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According to a study performed in 2017 by the American Journal of Public Health, nearly one in four (i.e., 25%) women in the United States are expected to get an abortion at some point in their lives.1Rachel K. Jones & Jenna Jerman, Population Group Abortion Rates and Lifetime Incidence of Abortion: United States, 2008–2014, 112 Am. Pub. Health Ass’n 1284 (2022)
The issue of abortion has touched almost everyone’s lives at some point in time.
The Supreme Court of the United States has recently overturned the case of Roe v. Wade.2410 U.S. 113 (1973) What does this overturn entail?
HISTORY OF ROE v. WADE
In the landmark United States Supreme Court case of Roe v. Wade, a pregnant single woman, Roe, brought a class action lawsuit before the Court challenging the constitutionality of the Texas criminal abortion laws, “which prescribe procuring or attempting an abortion except on medical advice for the purpose of saving the mother’s life.”3Id. The Supreme Court found the Texas criminal abortion statutes to be unconstitutional.
As a result, since 1973, Roe v. Wade has held that a woman may choose to have an abortion until a fetus becomes viable, based on the right to privacy contained in the Due Process Clause of the Fourteenth Amendment.4See id.
However, on June 24, 2022, in a historic decision, the United States Supreme Court reversed the ruling in Roe v. Wade, declaring that the constitutional right to abortion no longer exists.5Dobbs v. Jackson Women’s Health Organization, 945 F. 3d 265
HOW WILL THE OVERTURN OF ROE v. WADE AFFECT WOMEN IN THE UNITED STATES?
With the overturning of Roe v. Wade, it is now up to the states to decide whether abortion should be legal.
In some states, abortion will remain legal and available, as those states already had policies in place prior to the overturning of Roe v. Wade; these states include Washington, Oregon, Nevada, California, Alaska, Hawaii, New Mexico, Colorado, Minnesota, Illinois, New York, Maine, Massachusetts, New Jersey, and Maryland.6Laurie Sobel & Amrutha Ramaswamy, 16 States and DC Have State Laws Protecting the Right to Abortion if Roe v. Wade Is Overturned (June 17, 2022), https://www.kff.org/womens-health-policy/slide/16-states-and-dc-have-state-laws-protecting-the-right-to-abortion-if-roe-v-wade-is-overturned/
Some states have pending litigation regarding an abortion ban, including Montana, Nebraska, Kansas, Iowa, Michigan, Indiana, Pennsylvania, Virginia, and North Carolina; for now, abortion remains legal in these states.7See id.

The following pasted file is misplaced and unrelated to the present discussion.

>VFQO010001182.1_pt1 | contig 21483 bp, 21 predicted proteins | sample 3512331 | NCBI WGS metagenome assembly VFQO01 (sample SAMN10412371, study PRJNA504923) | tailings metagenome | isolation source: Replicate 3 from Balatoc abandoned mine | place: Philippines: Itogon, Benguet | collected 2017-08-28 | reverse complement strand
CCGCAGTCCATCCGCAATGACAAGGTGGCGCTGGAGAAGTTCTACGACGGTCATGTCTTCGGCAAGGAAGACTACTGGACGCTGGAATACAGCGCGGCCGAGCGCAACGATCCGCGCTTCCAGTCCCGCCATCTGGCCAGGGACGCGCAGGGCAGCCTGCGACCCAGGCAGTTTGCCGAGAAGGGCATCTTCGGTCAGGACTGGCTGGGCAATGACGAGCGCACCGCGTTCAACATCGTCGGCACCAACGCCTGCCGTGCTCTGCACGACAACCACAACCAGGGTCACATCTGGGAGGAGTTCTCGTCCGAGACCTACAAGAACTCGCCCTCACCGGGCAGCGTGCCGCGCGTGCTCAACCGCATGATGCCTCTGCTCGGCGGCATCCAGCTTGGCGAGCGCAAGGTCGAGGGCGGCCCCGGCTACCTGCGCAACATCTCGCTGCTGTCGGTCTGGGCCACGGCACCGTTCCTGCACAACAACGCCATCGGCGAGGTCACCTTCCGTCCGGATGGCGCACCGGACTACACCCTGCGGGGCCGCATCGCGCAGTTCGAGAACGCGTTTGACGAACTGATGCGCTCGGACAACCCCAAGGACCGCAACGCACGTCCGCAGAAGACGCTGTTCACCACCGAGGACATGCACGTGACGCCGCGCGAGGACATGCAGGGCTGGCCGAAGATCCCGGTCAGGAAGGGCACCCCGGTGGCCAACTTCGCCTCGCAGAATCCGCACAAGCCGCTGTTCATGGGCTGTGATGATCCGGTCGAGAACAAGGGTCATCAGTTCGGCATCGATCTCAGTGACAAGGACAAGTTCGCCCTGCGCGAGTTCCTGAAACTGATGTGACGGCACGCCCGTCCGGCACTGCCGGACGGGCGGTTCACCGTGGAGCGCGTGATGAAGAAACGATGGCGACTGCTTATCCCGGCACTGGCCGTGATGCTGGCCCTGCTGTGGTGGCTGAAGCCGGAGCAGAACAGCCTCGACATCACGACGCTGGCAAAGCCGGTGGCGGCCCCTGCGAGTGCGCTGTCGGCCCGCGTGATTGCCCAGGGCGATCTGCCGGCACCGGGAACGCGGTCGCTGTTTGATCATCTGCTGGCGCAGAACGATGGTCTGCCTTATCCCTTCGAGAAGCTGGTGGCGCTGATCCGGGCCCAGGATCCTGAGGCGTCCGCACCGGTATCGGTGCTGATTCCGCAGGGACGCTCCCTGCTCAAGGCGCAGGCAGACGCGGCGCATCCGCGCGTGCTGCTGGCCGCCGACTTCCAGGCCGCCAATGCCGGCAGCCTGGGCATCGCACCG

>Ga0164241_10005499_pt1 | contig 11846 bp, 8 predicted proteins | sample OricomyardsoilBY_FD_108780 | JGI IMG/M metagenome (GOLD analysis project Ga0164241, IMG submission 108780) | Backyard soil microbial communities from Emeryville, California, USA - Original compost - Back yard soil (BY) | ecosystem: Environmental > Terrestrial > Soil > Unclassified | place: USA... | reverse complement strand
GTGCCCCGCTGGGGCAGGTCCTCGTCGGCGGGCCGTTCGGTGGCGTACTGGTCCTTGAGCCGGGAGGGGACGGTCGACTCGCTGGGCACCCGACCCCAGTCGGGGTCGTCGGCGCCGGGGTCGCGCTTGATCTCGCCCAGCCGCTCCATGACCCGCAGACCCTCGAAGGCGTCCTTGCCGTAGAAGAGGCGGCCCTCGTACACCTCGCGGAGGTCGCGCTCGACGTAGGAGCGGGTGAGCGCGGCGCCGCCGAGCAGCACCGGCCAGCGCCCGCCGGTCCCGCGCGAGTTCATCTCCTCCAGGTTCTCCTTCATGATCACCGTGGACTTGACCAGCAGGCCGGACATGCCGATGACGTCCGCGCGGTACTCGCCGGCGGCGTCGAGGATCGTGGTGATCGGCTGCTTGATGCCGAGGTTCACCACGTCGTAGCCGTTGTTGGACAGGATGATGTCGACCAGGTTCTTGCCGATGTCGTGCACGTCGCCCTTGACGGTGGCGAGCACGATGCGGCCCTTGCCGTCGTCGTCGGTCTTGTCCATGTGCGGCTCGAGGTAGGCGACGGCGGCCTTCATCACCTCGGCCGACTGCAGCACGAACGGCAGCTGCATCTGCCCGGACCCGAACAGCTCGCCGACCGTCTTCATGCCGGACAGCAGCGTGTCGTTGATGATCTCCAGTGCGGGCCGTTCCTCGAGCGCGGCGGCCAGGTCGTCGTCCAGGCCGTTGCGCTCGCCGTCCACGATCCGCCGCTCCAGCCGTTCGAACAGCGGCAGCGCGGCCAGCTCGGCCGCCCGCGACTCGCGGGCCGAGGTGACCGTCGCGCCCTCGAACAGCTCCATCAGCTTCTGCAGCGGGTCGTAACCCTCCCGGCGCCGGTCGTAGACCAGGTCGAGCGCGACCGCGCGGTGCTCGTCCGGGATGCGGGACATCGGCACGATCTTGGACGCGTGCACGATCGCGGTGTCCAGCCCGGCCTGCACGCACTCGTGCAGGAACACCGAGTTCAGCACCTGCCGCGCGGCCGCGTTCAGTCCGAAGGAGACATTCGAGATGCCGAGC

There are also states where abortion remains legal but only to a certain gestational age; e.g., in Ohio, South Carolina, and Georgia, abortion remains legal until six weeks of gestation.8See id.
In Utah, a judge temporarily blocked the state’s trigger ban on most abortions, and a ban on abortion after eighteen weeks of pregnancy is in effect.
Per Utah Code § 76-7-302, an abortion can be authorized under the following circumstances:
- The unborn child is not viable; or
- The unborn child is viable, if:
- the abortion is necessary to avert:
- the death of the woman on whom the abortion is performed; or
- a serious risk of substantial and irreversible impairment of a major bodily function of the woman on whom the abortion is performed; or
- two physicians who practice maternal-fetal medicine concur, in writing, in the patient’s medical record that the fetus:
- has a defect that is uniformly diagnosable and uniformly lethal; or
- has a severe brain abnormality that is uniformly diagnosable; or
- the woman is pregnant as a result of:
- rape of a child; or
- incest; and
- before the abortion is performed, the physician who performs the abortion:
- verifies that the incident has been reported to law enforcement.
- the abortion is necessary to avert:
In Utah, unauthorized abortions can be charged as third-degree felonies.9See Utah Code § 76-7-314
It is extremely important for women to know their rights regarding abortions and/or having to carry a fetus to term so that they know the legality and legal consequences of their actions.
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